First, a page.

I have spent the last few days in Athens, arriving there in the most traditional way possible: by sea. I took the ferry from the island of Samos which, after 10 hours, docked in the port of Piraeus. As it was after midnight, I made my way to my hotel and set about planning my side trips the next morning.
I only had a very few days but I was on a ‘Homer trip’ so to speak and definitely wanted to visit Epidauros and the mystical Mycenae. I don’t often go on guided tours but the one I found, offered by Keytours, seemed perfect as it included both sites as well as the canal of Corinth. It was a success. The tour bus was pink, which I loved. The tour guide a charming young lady with excellent English and a solid knowledge of history, and my 12 fellow travellers (a very international group) included a drama teacher from New York and a historian from Sydney. As you can imagine, they contributed valuable details and insights into the region. I couldn’t have asked for a more interesting tour. I just watched, listened and took notes and pictures.
First stop was the canal of Corinth. Today, it’s no more than a tourist attraction because modern freighters are far too big to fit into the narrow walls of the canal, but at the time of its opening in 1893 it was considered a major achievement connecting the Golf of Corinth with the Saronic Golf. You can walk on a narrow footbridge over the canal and look down the steep walls to the sea level waters of the canal proper which operates without lochs.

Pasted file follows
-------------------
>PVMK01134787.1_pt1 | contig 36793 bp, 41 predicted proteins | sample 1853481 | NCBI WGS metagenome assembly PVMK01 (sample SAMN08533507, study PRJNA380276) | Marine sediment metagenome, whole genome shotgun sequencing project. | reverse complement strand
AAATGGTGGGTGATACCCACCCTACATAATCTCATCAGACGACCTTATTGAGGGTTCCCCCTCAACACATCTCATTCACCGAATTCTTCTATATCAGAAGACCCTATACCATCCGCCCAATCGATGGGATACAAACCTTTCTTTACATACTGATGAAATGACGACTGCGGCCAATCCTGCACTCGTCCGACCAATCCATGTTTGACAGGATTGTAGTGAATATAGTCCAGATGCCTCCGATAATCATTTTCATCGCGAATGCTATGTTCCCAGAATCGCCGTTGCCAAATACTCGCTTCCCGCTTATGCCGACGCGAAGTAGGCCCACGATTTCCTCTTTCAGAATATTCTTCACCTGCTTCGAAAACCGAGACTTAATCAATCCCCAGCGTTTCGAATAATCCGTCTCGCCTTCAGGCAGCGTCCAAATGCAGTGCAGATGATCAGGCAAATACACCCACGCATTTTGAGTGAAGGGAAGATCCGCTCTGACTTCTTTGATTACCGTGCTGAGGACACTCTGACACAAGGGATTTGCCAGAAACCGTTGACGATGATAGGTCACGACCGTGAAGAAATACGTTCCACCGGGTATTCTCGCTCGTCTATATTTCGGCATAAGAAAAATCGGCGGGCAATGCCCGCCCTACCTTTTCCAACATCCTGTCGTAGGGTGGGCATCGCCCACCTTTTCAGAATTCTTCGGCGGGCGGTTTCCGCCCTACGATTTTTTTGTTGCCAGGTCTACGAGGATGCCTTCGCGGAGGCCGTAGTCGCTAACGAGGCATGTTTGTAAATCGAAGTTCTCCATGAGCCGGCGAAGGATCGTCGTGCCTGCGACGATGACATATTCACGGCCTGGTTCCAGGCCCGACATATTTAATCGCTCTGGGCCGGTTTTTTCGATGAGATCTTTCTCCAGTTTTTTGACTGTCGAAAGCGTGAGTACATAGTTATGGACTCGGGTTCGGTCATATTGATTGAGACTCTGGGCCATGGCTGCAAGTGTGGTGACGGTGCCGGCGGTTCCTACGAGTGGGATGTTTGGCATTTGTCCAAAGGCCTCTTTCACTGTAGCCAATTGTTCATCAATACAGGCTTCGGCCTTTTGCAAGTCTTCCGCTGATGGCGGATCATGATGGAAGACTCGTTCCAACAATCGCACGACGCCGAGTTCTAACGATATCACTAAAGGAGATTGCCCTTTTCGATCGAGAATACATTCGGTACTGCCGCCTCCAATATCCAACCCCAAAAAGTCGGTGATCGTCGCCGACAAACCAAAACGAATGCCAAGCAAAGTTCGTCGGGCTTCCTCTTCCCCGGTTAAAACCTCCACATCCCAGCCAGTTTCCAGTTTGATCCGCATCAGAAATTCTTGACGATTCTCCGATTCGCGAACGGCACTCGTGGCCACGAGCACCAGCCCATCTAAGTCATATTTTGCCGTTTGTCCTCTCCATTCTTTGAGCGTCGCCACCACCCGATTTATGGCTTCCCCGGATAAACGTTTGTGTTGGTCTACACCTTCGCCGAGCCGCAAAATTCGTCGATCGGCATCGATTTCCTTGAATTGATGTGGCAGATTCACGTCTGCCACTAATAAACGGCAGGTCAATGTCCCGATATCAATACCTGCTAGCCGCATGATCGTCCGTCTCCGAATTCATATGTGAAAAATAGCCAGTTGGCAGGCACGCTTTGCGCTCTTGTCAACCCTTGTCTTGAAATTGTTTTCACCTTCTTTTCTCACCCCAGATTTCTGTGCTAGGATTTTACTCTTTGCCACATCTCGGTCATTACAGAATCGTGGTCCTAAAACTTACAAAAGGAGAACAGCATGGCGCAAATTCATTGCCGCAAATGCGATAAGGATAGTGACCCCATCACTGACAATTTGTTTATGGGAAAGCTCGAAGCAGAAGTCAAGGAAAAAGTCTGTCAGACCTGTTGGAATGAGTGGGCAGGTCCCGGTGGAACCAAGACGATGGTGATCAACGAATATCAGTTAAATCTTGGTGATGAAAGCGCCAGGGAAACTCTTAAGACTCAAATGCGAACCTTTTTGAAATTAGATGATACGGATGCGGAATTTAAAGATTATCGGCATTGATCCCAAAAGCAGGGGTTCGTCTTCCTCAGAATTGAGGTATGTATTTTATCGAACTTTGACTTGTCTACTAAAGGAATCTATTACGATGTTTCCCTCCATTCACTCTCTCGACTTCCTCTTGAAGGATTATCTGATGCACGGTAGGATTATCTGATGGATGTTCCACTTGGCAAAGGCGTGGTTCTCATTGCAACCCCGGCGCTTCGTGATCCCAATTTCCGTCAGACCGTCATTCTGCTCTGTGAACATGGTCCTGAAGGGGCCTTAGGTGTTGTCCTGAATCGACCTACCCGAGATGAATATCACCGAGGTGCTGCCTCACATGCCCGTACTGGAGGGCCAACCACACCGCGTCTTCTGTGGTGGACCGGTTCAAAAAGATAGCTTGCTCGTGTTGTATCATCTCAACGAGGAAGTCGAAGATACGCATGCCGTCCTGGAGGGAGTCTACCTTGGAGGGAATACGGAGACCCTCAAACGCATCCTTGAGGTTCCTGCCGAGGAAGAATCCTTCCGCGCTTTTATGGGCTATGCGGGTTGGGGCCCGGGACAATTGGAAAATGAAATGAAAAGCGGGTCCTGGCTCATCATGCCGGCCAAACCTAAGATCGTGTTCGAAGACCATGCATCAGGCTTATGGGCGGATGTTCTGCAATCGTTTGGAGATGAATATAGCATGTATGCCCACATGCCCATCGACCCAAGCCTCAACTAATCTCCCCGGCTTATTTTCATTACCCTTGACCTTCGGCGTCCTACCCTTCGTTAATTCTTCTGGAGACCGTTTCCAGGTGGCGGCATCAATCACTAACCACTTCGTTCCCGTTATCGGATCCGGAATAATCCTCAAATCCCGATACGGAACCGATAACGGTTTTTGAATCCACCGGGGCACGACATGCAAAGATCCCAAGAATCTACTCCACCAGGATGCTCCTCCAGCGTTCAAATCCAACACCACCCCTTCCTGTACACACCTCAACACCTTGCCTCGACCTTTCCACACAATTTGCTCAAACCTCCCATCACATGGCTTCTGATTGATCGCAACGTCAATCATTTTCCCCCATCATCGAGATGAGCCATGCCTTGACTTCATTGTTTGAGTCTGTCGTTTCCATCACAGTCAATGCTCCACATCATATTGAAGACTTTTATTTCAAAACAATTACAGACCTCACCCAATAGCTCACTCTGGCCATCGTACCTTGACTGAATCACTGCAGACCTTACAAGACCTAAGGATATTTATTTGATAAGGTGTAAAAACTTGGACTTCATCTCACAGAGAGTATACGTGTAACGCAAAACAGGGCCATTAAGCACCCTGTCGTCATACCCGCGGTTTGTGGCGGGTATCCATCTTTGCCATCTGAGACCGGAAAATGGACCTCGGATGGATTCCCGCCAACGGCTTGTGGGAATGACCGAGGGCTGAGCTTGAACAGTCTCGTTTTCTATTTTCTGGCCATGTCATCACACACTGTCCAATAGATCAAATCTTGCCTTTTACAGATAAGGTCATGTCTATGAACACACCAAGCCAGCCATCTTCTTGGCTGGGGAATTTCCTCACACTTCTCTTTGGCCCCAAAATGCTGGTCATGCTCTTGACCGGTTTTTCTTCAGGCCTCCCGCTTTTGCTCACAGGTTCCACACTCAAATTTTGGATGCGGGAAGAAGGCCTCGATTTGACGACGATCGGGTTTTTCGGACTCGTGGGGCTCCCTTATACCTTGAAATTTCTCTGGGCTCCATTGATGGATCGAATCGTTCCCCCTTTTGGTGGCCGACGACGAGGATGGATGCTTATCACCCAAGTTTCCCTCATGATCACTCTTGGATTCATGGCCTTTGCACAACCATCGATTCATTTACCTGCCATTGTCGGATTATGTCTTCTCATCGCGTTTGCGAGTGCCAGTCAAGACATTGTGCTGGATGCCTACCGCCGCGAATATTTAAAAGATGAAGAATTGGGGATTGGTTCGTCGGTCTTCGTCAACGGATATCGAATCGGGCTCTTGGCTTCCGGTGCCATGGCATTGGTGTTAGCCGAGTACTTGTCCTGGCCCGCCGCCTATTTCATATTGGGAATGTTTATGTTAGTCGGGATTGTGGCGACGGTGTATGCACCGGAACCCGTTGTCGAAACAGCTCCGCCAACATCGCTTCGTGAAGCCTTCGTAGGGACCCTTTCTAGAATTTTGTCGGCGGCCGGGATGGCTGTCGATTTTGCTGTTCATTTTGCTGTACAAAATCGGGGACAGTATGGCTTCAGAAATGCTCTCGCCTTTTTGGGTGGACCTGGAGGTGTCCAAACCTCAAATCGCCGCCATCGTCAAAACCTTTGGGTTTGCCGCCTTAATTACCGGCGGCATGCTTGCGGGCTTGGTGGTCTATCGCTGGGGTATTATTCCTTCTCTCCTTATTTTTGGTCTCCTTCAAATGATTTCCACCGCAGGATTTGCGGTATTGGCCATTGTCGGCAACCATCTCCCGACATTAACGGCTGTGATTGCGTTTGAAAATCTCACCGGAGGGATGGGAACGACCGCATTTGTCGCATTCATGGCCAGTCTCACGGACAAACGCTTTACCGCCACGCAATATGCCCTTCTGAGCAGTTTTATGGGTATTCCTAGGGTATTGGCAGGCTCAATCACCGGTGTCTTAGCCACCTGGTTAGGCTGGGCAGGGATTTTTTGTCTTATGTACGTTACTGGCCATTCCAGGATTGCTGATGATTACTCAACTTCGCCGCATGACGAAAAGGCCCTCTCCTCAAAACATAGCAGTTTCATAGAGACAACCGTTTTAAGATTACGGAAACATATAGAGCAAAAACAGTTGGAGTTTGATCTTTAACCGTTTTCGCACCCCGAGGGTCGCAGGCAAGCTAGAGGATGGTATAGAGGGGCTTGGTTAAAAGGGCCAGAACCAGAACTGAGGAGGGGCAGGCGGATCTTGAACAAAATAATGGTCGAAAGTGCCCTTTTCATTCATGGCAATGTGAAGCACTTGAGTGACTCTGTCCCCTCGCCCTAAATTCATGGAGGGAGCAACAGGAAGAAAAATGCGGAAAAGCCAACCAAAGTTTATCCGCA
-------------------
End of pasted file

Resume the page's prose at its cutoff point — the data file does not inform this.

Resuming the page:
Approx. 11km further on, we approached the massive walls of Mycenae. According to Homer’s epic poem, The Odyssey, Agamemnon was King of Mycenae and the mythology surrounding him includes absolutely all elements of Greek drama and tragedy, incest, murder, mayhem, you name it, it’s associated with Agamemnon. Yes, immense wealth too.
The historical truth is a bit different from the mythology. There is no proof that king Agamemnon ever lived, but Mycenae was an important centre of Greek civilisation as early as 2000 BC, ruled by powerful kings who resided within the massive city walls, protected by monolithic gates. Their tombs had the distinctive conic shapes and gold artifacts were buried with them.
I love the mythology and legends though and upon admiring the gold copy of Agamemnon’s mask in the adjacent museum I could easily imagine Schliemann’s excitement. A few minutes away lays the tomb of Aeghistus, a massive example of the period. Staring up at the ceiling you can only marvel at the architectural feat.
History, legend, drama, mythology and the writings of Homer: no other place combines the essence of ancient Greece better than the site of Mycenae. A revelation.
Story and Photos by Inka Piegsa-Quischotte
NOW WATCH: Briefing videos
Business Insider Emails & Alerts
Site highlights each day to your inbox.